Glen or Glenda (1953)“Give this man satin undies, a dress, a sweater and a skirt, or even a lounging outfit and he’s the happiest individual in the world.”

Glen or Glenda
Ed Wood’s Glen or Glenda 1953

Johnny Cash as Johnny Cabot in Five Minutes to Live (1961):“I like a messy bed.”

Dr. Moreau (Charles Laughton) Island of Lost Souls: “Do you know what it means to feel like God?”

The Curious Dr. Humpp (1969): “Sex dominates the world! And now, I dominate sex!”

The Snake Pit (1948): Jacqueline deWit as Celia Sommerville “And we’re so crowded already. I just don’t know where it’s all gonna end!” Olivia de Havilland as Virginia Stuart Cunningham “I’ll tell you where it’s gonna end, Miss Somerville… When there are more sick ones than well ones, the sick ones will lock the well ones up.”

Delphine Seyrig as Countess Bathory in Daughters of Darkness (1971)“Aren’t those crimes horrifying. And yet -so fascinating!”

Julien Gulomar as Bishop Daisy to the Barber (Michel Serrault) King of Hearts (1966)“I was so young. I already knew that to love the world you have to get away from it.”

The Killing of Sister George (1968) -Suzanna York as Alice ‘CHILDIE’: “Not all women are raving bloody lesbians, you know” Beryl Reid as George: “That is a misfortune I am perfectly well aware of!”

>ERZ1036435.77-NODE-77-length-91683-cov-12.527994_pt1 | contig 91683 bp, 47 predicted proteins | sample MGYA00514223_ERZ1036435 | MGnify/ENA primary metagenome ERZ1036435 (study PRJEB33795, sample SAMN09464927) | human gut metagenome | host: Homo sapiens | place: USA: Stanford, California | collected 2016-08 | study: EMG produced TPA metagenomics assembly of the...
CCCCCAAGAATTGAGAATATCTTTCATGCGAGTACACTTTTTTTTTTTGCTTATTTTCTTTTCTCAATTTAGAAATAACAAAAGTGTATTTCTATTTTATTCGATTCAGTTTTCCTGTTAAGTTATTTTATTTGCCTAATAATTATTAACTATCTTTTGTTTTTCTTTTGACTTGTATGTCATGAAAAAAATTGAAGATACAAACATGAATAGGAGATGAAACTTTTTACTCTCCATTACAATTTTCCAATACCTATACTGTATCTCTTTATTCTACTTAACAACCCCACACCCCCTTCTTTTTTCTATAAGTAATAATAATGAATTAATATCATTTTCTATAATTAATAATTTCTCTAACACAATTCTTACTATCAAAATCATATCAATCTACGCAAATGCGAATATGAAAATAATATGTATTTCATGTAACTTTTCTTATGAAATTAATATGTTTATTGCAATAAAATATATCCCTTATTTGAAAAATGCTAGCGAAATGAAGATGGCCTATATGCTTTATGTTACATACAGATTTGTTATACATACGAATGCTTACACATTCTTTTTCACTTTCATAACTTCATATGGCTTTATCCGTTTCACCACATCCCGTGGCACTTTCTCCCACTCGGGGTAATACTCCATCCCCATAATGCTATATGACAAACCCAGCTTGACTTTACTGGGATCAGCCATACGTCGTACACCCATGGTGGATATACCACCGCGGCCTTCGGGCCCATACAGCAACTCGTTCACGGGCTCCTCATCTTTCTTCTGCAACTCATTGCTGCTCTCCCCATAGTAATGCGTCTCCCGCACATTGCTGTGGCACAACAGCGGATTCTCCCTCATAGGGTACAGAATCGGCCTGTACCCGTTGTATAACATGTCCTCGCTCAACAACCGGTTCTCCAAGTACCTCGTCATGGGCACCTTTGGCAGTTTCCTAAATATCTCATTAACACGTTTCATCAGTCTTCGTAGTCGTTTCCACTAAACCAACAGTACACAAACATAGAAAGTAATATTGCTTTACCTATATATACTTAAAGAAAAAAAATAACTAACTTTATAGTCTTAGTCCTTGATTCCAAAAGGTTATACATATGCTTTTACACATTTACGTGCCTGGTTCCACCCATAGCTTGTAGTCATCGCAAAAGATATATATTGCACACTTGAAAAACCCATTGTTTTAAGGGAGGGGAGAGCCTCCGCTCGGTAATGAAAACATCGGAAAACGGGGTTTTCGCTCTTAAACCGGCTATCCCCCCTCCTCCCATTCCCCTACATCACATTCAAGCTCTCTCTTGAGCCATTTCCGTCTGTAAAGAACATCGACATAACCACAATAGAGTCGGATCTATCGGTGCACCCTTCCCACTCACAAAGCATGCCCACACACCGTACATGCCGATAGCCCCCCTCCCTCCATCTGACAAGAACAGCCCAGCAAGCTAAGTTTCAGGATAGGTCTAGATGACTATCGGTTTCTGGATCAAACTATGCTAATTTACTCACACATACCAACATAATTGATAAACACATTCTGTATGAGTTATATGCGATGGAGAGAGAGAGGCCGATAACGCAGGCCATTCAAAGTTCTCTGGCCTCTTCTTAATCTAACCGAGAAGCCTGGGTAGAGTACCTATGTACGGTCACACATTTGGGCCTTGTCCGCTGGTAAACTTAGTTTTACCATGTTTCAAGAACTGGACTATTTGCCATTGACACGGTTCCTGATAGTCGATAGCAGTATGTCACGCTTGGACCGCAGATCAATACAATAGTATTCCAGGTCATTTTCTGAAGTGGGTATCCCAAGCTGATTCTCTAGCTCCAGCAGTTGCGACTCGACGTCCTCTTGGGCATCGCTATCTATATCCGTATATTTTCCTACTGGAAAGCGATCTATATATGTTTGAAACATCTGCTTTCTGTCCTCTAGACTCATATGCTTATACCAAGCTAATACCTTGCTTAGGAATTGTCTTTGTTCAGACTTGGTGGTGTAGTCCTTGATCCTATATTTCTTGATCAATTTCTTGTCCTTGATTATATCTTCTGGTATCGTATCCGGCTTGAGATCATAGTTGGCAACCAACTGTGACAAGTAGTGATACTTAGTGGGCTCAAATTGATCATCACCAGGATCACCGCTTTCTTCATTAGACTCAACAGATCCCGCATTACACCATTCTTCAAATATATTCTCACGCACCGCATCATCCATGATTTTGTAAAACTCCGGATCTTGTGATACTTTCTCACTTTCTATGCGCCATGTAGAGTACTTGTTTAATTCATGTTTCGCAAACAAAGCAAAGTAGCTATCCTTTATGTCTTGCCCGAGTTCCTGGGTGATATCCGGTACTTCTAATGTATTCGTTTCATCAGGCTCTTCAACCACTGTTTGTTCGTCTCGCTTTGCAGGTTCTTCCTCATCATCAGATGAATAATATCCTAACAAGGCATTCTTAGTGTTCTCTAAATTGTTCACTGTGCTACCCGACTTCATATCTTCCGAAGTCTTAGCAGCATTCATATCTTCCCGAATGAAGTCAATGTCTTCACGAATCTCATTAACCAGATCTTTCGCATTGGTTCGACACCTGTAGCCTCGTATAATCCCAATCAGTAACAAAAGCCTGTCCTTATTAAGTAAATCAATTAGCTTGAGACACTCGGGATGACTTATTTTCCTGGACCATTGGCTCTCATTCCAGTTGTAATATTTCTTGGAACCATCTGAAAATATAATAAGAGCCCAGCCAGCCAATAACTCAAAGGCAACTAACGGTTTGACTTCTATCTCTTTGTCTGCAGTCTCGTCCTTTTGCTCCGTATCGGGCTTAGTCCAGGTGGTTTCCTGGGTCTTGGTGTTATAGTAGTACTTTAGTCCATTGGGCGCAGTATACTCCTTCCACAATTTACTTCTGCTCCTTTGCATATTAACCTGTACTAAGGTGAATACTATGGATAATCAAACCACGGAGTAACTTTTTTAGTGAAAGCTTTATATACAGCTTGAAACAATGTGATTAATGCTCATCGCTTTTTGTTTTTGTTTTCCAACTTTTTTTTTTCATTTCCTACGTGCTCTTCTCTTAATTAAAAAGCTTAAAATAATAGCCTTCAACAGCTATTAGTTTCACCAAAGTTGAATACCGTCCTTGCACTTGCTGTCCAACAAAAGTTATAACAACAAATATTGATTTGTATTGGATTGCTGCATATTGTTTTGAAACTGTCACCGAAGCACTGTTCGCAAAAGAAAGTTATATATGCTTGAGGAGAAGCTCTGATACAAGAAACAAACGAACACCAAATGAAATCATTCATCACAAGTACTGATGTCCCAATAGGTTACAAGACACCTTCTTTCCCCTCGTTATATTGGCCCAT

The Killing of Sister George
Susannah York (right) with Beryl Reid in The Killing of Sister George Susannah York and Beryl Reid in Robert Aldrich’s The Killing of Sister George 1960

The Lickerish Quartet (1970)“You can’t get blood out of an illusion.”

THE SWEET SOUND OF DEATH (1965)Dominique-“I’m attracted” Pablo-” To Bullfights?” Dominique-” No, I meant to death. I’ve always thought it… The state of perfection for all men.”

Peter O’Toole as Sir Charles Ferguson Brotherly Love (1970): “Remember the nice things. Reared in exile by a card-cheating, scandal ruined daddy. A mummy who gave us gin for milk. Ours was such a beautifully disgusting childhood.”

Maximillian Schell as Stanislaus Pilgrin in Return From The Ashes 1965: “If there is no God, no devil, no heaven, no hell, and no immortality, then anything is permissible.”

Euripides 425 B.C.“Whom God wishes to destroy… he first makes mad.”

Davis & Crawford What Ever Happened to Baby Jane?
Bette Davis and Joan Crawford bring to life two of the most outrageously memorable characters in Robert Aldrich’s What Ever Happened to Baby Jane? 1962

WHAT DOES PSYCHOTRONIC MEAN?

psychotronic |ˌsīkəˈtränik| adjective denoting or relating to a genre of movies, typically with a science fiction, horror, or fantasy theme, that were made on a low budget or poorly received by critics. [1980s: coined in this sense by Michael Weldon, who edited a weekly New York guide to the best and worst films on local television.] Source: Wikipedia